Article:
Environmental impact

Environmental loss is the result of loss of flora and fauna, wildlife habitats, air and water quality, forest and range fires, declining land quality, loss of biodiversity, and erosion. Some of these are short-lived when conditions return to normal after the drought is over. Other environmental impacts may be short-lived and permanent. For example, wildlife habitats are deteriorating due to damage to wetlands, lakes, and plants. However, many species eventually overcome this temporary variation. Decreased soil erosion quality, including soil erosion, can lead to a more permanent loss of organic productivity.

Social impact

Social impacts include public safety, health, the conflict between water users, loss of quality of life, impact distribution inequality, and disaster management. Many of the impacts identified as economic and environmental have social factors. Demographic migration is a major problem in many countries, often due to an over-supply of food and water elsewhere. Migration usually occurs in urban areas of the stress area or in areas outside the drought zone. Migration to nearby countries is also possible. When the drought is over, migrants rarely return home and lose valuable human resources. Drought is increasing pressure on the social infrastructure of migrant urban areas and is leading to poverty and social unrest.


What are the effects of drought?

Drought can have far-reaching consequences for serious health, social, economic, and political repercussions.

Water is one of the most essential for human survival, second only to the air we can breathe. When there is a drought – which means there is very little water to meet current needs – conditions can quickly become difficult or dangerous.

Hunger and starvation

Drought conditions often require very little water to support food crops through irrigation with natural rainfall or reserved water supply. The same problem affects grasses and grains used for animal husbandry and poultry. People become hungry when a drought weakens or destroys food sources. Droughts can occur when the drought is severe and persists for a long time. Many of us remember the 1984 famine in Ethiopia as a result of a severe combination of severe drought and dangerous ineffective government. Millions died as a result.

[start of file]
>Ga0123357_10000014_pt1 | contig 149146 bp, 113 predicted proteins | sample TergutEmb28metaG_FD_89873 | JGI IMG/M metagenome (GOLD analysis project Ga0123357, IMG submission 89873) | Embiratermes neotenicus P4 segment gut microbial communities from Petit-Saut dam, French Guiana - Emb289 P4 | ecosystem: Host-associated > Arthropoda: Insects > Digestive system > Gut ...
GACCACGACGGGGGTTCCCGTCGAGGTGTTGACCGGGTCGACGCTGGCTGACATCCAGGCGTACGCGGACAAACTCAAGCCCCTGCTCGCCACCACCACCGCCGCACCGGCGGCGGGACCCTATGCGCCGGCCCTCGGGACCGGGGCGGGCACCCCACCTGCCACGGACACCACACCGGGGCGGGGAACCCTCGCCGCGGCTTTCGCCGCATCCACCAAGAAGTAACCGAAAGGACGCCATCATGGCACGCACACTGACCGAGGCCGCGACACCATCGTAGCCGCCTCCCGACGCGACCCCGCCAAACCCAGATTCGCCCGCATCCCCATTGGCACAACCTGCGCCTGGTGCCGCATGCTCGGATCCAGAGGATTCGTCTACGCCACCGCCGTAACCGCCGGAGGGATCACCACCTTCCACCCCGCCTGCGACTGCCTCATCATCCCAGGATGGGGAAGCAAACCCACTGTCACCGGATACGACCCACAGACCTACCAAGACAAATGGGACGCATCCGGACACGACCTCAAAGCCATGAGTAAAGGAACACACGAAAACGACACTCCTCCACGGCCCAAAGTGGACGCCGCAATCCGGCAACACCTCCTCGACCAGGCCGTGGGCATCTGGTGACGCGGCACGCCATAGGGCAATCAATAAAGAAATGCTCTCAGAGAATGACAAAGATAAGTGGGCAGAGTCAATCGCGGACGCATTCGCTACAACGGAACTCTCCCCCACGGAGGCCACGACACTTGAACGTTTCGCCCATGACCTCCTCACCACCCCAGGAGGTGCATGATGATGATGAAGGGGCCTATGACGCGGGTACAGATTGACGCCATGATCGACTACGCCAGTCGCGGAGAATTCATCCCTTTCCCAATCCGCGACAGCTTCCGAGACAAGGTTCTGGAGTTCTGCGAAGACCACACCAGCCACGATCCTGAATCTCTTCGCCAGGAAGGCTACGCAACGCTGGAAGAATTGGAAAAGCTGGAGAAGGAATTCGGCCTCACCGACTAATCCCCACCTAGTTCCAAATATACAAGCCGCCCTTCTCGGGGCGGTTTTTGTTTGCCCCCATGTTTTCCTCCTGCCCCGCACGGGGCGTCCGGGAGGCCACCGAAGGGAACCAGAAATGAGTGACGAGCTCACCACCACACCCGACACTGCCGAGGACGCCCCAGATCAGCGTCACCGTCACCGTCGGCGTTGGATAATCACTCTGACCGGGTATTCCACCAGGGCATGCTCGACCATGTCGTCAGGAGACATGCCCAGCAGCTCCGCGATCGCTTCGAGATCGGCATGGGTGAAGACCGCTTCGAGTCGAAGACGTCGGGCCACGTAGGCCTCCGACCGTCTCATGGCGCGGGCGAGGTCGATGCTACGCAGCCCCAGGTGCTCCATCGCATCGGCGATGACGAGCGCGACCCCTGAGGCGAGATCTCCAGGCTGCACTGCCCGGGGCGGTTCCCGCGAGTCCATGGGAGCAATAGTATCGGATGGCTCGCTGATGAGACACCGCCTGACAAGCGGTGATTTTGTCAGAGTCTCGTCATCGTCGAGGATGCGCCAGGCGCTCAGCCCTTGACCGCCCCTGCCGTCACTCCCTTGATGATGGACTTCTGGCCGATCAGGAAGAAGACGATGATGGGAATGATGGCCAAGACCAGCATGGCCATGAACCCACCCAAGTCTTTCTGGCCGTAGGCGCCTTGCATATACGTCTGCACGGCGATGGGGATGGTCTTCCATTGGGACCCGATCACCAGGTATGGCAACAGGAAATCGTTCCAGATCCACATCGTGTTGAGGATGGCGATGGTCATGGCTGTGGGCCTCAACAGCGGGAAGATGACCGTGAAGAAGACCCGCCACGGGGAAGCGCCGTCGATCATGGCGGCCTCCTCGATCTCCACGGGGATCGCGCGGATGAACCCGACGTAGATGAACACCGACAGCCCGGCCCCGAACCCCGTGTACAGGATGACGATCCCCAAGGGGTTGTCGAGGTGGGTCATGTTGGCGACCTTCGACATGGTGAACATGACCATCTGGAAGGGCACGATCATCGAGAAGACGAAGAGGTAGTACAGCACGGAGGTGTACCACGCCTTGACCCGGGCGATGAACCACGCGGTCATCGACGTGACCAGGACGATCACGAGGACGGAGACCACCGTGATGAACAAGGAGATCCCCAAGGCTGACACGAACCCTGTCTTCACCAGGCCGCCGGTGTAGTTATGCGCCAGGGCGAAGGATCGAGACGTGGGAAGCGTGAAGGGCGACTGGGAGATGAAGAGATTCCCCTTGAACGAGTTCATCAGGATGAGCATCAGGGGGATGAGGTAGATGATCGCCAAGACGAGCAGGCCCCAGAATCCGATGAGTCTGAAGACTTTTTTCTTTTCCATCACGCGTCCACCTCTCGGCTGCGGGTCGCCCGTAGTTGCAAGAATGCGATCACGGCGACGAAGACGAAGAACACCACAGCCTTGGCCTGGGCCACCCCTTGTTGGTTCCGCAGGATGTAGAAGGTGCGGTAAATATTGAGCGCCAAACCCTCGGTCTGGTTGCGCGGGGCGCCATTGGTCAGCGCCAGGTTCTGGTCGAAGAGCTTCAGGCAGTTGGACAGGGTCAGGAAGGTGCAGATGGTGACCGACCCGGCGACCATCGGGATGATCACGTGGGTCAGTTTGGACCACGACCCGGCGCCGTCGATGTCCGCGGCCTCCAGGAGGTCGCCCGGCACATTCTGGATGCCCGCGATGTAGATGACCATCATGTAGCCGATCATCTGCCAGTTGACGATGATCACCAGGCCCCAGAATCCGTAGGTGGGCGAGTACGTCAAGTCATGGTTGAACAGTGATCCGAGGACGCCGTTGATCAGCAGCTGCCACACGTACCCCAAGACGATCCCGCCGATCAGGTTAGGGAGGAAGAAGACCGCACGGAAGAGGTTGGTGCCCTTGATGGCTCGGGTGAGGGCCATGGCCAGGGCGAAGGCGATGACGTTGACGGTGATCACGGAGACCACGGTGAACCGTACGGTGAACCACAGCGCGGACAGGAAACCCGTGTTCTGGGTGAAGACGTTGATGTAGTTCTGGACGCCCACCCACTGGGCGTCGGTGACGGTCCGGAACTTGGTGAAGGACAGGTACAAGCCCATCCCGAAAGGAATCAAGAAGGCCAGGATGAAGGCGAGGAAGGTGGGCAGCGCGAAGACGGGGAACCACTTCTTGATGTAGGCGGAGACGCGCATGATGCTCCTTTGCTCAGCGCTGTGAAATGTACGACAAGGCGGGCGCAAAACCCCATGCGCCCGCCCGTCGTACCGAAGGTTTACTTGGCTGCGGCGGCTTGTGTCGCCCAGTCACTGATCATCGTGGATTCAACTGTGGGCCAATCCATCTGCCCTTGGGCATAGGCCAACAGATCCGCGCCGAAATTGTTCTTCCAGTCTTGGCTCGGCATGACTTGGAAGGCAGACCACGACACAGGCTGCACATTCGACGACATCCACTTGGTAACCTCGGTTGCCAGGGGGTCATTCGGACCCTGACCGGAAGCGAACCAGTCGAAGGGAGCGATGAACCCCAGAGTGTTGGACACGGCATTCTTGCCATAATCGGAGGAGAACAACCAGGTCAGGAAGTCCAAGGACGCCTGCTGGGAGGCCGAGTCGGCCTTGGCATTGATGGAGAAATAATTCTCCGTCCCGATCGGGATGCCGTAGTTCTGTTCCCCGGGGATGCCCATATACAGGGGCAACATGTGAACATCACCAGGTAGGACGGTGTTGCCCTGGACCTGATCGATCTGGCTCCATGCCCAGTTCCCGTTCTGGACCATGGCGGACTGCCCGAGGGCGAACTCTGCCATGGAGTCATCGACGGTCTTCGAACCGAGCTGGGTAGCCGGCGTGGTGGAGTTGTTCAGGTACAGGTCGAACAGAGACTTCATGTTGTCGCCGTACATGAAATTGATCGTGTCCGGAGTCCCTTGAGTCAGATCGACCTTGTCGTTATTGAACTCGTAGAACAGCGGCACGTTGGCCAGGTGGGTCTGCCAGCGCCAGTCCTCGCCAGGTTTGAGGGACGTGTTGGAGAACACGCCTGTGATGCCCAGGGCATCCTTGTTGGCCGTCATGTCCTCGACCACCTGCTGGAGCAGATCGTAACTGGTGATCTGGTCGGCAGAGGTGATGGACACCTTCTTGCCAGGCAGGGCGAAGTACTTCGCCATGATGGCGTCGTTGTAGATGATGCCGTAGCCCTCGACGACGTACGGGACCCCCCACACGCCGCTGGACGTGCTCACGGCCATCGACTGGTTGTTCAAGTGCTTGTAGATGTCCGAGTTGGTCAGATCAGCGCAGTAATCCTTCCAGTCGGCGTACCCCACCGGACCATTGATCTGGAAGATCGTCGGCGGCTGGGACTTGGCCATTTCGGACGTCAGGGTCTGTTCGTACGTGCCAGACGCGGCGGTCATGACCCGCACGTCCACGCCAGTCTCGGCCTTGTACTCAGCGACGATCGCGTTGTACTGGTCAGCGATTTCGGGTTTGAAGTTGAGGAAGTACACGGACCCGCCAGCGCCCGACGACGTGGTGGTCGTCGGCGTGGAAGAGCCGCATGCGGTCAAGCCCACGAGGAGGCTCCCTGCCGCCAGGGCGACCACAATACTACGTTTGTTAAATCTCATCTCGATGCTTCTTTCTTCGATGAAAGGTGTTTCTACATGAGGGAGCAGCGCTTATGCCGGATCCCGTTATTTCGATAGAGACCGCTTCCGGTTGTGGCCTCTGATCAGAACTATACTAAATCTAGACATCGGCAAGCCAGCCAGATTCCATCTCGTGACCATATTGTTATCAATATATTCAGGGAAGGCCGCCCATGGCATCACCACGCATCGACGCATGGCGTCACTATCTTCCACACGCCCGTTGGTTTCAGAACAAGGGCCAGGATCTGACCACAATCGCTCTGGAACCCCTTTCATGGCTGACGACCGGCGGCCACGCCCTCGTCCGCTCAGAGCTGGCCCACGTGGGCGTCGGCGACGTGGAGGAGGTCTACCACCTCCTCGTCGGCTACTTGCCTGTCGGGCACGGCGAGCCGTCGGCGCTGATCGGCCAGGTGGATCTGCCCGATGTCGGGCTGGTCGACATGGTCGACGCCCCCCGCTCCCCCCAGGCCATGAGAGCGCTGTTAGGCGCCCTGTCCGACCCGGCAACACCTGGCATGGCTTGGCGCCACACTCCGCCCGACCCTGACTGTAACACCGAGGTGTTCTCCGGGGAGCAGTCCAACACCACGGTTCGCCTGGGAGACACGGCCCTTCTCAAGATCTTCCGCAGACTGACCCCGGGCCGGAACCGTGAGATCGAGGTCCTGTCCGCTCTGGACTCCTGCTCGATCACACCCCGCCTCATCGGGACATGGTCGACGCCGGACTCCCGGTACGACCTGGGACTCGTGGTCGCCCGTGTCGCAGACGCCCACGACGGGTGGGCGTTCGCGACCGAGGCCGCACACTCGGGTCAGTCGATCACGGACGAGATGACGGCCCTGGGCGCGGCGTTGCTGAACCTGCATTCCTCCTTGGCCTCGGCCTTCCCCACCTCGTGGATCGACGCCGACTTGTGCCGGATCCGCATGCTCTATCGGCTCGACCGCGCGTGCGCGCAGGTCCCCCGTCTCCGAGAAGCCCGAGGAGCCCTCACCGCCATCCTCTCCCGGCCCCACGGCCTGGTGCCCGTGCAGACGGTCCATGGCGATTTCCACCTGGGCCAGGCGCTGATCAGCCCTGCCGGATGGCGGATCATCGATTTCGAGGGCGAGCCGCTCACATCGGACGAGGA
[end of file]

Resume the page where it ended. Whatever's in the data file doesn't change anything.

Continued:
There is not enough drinking water

All living things need water to survive. People can live for weeks without food, but only a few days without water. In places like California, drought is mainly felt as a disaster, perhaps with economic losses, but the effects are more direct in very poor countries. When frustrated with drinking water, people turn to untreated sources, which makes them sick.


Drought often creates a shortage of clean water for drinking, public hygiene, and personal hygiene, which can lead to a variety of life-threatening diseases. The problem of water scarcity is serious: the lack of access to clean water and sanitation kills millions of people every year, and exacerbates the problem of drought.


Low humidity and rainfall are often characteristic of droughts, which can lead to dangerous conditions in forests and rangelands, leading to wildfires causing injuries or death, as well as widespread property damage. In addition, even plants that adapt to dry climates leave needles and leaves during the drought, creating a layer of dead plants in the ground. This dry flour becomes a dangerous fuel for wildfires.


Wild plants and animals are affected by drought, although there are some adaptations to dry conditions. In grasslands, continuous lack of rainfall reduces fodder production, indirectly affecting herbivores and grain-eating birds, as well as hunters and scavengers. Drought will increase mortality and reduce reproduction, which is already a problem for populations of highly endangered species. Drought is experienced due to the scarcity of available nesting sites for wildlife (e.g. ducks, geese) that require wetlands for breeding.

Social conflict and war

When the supply of valuable commodities such as water is reduced due to drought and the lack of water leads to food shortages, people will compete and eventually fight and kill to secure the water needed to survive. Some believe that the current Syrian civil war began with the migration of 1.5 million villagers from drought-hit rural areas to Syrian cities.